Farmers will no longer need to be entrepreneurs to add value to their produce, if a new south-west initiative proves a success, writes south west correspondent Olivia Cooper.
John Sheaves, chief executive of food promotion organisation Taste of the West, says that opening a farm shop may be the way forward for some producers, but it will not suit everyone.
Fortunately, a solution is being planned.
“There is massive interest in adding value – our membership has risen by 10% year-on-year, which reflects that,” says Mr Sheaves.
“The south west cannot compete with world commodity prices so we have to find a point of difference – and that has to reflect the quality of our landscape, the quality of our produce and the skill and enthusiasm of our farmers.”
Taste of the West is talking to a number of buyers about developing a new regional brand, he says.
“The south west needs to stand up and be counted as a food region.
We have got a fantastic array of products and the market is there – we just need to talk ourselves up.”
Over 70% of consumers want to buy more local food, and the food chain must find a way to respond to that, says Mr Sheaves.
Producers in the south west also have to make the most of their attributes: Food, farming and tourism.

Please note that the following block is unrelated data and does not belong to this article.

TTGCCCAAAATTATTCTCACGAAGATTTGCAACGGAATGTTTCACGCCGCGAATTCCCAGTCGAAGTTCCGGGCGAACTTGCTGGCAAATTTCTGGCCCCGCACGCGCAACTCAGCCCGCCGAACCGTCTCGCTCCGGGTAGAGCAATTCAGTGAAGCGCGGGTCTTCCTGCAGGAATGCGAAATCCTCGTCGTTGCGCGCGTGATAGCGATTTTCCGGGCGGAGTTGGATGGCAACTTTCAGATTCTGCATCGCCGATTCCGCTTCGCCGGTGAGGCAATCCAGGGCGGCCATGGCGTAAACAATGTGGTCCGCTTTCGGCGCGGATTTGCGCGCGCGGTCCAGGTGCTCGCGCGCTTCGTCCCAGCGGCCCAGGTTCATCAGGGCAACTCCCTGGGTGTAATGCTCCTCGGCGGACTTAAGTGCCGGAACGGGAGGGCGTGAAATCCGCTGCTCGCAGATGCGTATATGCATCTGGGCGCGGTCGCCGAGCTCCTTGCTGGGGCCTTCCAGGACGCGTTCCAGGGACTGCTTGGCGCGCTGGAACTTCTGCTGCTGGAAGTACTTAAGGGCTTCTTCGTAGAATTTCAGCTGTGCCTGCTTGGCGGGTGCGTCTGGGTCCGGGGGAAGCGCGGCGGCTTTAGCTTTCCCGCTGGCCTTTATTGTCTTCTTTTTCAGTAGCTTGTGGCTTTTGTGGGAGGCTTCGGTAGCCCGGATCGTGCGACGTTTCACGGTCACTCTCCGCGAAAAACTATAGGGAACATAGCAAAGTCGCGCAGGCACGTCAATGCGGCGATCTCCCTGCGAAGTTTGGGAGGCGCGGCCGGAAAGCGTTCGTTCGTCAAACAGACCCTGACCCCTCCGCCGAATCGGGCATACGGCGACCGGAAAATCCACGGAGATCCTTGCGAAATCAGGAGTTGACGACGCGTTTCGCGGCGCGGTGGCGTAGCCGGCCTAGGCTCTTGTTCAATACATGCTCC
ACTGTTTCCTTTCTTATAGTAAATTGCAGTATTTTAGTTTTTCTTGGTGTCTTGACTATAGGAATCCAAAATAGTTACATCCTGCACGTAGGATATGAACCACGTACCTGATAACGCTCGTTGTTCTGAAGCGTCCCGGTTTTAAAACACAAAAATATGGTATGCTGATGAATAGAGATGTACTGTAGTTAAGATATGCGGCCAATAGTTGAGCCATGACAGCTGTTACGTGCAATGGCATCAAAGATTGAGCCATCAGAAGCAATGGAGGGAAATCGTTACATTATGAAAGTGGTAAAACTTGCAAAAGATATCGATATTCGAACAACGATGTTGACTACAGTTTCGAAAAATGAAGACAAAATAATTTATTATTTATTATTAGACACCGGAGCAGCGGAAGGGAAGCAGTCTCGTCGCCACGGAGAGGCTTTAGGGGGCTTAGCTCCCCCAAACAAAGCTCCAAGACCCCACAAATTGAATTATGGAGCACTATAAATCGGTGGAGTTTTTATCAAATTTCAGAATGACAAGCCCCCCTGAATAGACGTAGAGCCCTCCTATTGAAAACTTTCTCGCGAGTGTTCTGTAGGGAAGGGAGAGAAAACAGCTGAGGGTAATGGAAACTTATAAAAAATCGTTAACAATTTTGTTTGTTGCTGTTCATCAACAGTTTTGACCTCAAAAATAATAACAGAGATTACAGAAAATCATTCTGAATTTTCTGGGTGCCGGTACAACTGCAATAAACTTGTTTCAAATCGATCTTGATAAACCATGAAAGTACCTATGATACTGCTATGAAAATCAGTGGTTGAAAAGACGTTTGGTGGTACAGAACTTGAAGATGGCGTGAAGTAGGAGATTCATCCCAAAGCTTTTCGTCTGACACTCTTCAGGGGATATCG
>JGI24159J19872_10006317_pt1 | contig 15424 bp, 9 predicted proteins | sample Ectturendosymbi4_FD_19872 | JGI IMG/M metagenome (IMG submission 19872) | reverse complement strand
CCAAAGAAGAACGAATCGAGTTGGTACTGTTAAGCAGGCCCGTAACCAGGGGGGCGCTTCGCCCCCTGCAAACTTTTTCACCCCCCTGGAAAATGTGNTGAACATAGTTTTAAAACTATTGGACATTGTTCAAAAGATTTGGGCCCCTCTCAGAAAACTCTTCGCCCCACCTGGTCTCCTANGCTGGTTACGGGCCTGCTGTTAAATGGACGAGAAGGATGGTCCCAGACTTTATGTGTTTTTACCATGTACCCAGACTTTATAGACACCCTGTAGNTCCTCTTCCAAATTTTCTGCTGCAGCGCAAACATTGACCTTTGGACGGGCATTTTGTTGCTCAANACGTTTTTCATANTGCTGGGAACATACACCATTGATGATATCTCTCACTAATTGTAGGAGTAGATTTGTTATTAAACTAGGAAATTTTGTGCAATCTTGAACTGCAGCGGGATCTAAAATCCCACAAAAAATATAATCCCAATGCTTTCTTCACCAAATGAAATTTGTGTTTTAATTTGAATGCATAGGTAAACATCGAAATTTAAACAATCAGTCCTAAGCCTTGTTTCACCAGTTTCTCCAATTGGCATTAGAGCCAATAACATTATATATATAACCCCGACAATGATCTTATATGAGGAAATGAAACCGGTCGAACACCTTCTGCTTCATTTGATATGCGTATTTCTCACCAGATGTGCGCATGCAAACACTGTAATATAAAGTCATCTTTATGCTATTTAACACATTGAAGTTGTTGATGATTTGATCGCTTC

“We have more than 20m visitor days to the region each year, and all those people eat out and want to sample local produce.”
Taste of the West is now developing a one-stop shop for hoteliers and restaurateurs, to help them source excellent local produce without having to deal with copious suppliers.
“We are also going to offer a similar service to local schools.
This venture means that we are not just talking to specialist producers – we’re talking to all producers, enabling them to add value without having to branch out themselves.”
A good place to gain information is the South West Excellence Conference.
“We want the conference to motivate anyone involved in food production, farming and tourism in the south west from field to the plate or from supplier to buyer to see the opportunities in regionally produced food and drink,” says Mr Sheaves.